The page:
Remote working was already a growing trend, but now it might become the norm


It was already becoming clear over the past decade that remote working was a growing trend. Remote work has grown 159% in the past 12-years, as companies are better understanding why remote workers provide even more productivity than their office-based counterparts. Remote working makes for happier employees who, on-average, stay at their jobs for longer, increases their productivity and willingness to work diligently, reduces office-related costs, and saves oil and gas used in commuting, making it a better choice across the board.

Now, with the coronavirus pandemic forcing office closures across the board, remote work is increasing rapidly, and it appears workers have no problem with this trend. A survey from the research firm Global Workplace Analytics found that 76% of office workers around the globe who were pushed into remote work want to continue to work at home after the pandemic is over. Furthermore, the firm estimates that by the end of 2021, 25-30% of the entire country’s workforce will be working from home multiple days a week. This trend is likely to have a strong impact on the direction of technology companies who will be tasked at improving already existing services for remote work. Companies like Microsoft, Zoom, Slack, Google, and others will have to build on remote working tools in this growing market.

Articles We’re Reading

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Market Snapshot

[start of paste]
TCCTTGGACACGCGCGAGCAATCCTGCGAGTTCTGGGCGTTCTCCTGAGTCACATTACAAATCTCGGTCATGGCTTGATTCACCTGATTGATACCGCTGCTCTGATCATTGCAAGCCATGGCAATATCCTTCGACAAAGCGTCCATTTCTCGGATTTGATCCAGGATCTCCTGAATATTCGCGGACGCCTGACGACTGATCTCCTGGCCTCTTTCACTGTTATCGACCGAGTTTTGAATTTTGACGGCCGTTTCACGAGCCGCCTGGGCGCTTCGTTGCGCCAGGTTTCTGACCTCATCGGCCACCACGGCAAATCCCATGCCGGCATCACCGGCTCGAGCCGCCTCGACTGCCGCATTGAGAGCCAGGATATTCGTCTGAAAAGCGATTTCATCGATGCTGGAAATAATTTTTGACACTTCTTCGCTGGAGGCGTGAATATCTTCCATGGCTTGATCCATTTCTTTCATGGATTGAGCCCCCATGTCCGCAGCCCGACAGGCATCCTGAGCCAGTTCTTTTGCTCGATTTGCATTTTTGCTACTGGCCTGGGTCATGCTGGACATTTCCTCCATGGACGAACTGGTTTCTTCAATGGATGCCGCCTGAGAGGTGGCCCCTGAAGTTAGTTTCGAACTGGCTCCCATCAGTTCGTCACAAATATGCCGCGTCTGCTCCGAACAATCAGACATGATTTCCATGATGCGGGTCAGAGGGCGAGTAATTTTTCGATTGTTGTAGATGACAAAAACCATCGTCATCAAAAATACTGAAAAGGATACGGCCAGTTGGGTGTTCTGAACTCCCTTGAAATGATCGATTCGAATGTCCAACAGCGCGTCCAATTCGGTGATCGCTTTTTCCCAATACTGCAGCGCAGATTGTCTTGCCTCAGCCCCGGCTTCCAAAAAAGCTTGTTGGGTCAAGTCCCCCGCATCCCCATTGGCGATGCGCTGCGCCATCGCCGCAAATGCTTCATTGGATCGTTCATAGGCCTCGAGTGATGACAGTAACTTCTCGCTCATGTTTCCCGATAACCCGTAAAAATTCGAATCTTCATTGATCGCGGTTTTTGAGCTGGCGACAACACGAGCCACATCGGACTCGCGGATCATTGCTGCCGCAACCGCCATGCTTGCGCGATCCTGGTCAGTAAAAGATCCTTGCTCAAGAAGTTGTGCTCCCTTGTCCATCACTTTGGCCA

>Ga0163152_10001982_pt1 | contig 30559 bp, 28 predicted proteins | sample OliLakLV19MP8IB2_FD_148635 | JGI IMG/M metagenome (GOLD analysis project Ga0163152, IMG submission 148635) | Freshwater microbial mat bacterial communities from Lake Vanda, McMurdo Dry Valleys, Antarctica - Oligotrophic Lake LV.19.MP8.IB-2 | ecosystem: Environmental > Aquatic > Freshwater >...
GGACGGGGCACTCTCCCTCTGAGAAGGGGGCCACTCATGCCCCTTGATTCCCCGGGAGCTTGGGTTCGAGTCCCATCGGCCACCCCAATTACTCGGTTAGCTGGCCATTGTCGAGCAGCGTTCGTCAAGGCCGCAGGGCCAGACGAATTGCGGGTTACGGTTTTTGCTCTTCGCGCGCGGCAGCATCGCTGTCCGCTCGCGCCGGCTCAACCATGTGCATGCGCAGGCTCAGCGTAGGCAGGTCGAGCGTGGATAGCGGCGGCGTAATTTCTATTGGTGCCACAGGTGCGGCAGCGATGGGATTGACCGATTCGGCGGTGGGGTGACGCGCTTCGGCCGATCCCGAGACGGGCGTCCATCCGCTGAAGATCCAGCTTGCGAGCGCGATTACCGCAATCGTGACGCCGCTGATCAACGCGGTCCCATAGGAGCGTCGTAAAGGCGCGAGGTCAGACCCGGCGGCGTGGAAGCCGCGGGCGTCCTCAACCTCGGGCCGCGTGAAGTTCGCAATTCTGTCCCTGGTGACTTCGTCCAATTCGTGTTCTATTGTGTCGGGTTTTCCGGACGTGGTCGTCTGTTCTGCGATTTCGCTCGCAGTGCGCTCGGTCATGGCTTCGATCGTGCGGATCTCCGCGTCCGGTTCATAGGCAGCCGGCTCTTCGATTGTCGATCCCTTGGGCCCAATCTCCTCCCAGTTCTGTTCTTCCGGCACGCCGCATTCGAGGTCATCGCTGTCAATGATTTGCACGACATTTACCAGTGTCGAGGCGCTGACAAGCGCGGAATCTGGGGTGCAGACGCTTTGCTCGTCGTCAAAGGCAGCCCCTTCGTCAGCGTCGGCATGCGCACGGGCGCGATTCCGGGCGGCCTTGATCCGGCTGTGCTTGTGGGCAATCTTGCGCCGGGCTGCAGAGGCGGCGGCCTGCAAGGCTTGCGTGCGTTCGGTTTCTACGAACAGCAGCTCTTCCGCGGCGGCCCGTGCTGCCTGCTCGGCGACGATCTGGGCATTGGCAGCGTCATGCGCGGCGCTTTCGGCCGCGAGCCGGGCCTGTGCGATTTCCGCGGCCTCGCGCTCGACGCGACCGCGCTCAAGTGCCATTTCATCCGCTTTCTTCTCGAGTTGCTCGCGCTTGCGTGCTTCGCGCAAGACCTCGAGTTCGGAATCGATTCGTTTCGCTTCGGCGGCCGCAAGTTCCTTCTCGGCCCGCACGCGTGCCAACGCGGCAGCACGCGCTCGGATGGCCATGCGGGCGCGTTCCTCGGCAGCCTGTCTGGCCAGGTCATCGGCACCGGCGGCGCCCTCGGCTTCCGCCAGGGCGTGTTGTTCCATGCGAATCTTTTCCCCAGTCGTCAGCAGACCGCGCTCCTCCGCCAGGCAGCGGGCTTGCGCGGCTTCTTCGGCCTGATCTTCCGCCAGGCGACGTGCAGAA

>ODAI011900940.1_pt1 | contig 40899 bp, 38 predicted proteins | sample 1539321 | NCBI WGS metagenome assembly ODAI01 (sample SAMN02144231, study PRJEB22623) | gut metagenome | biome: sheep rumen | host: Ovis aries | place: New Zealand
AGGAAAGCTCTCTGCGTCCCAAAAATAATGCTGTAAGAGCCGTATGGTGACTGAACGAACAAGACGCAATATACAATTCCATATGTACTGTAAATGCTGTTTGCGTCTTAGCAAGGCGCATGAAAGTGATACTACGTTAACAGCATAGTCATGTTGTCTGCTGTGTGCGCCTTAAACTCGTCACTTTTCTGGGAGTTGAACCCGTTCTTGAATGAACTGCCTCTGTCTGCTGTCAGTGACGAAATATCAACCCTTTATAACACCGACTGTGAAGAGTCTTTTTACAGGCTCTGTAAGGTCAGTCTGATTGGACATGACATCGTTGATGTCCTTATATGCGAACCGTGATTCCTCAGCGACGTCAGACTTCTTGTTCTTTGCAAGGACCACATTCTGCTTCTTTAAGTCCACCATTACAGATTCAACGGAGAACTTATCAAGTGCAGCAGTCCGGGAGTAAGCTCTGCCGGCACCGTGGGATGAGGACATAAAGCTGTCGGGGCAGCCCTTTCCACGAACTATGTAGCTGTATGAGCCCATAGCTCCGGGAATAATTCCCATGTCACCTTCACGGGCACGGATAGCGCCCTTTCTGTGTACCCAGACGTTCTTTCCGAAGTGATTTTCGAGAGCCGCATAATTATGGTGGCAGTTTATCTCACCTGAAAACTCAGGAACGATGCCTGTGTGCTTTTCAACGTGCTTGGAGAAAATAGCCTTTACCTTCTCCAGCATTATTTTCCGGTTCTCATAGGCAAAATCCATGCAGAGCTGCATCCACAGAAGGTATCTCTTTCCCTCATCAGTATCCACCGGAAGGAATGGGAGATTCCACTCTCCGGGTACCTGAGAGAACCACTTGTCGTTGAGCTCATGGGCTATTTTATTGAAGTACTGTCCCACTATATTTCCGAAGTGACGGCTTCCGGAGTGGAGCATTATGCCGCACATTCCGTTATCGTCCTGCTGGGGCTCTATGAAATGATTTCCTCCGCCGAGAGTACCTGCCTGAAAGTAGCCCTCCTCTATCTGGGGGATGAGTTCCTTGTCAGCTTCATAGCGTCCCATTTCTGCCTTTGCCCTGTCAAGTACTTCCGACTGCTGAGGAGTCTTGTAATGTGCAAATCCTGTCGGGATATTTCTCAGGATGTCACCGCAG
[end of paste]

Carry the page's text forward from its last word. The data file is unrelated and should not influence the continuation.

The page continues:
For the Month Ending 8/31/2020 (Cumulative Returns)1

Did You Know?

Hurricanes on the rise

If you thought tropical storms and hurricanes have gotten worse over the years, you were right. On average, a typical year will bring 3 major hurricanes, 3 non-major hurricanes, and 12 total named storms. The three previous years, from 2017-2019, all exceeded the average for named storms, with 2019 generating 18 named storms, the most of any year in recent memory.…(link)


Presented by the Investment Committee of Lake Street, an SEC Registered Investment Adviser

1Source – Morningstar, Inc. Corporate Bonds is presented as the iShares iBoxx $ Investment Grade Corporate Bond ETF. Municipal Bonds is presented as the iShares National Municipal Bond ETF. High Yield Bonds is presented as the iShares iBoxx $ High Yield Corporate Bond ETF. 10 Year Treasury refers to the valuation of a 10 Year Treasury Note, a debt obligation issued by the U.S. Department of the Treasury. Fed Funds Target represents upper limit of the federal funds target range established by the Federal Open Market Committee. Inflation Rate provided for the purposes of this report by the U.S. Bureau of Labor Statistics. Unemployment Rate calculated by the U.S. Bureau of Labor Statistics. WTI Crude Oil refers to the price of a barrel of West Texas Intermediate NYMEX) Crude Oil. Gold – Spot Price relates to the valuation of an ounce of gold, as traded on the NYSE Arca Exchange. U.S. Dollar refers to the U.S. Dollar Index (DXY). All Returns are denominated in USD (United States Dollar), unless otherwise explicitly noted.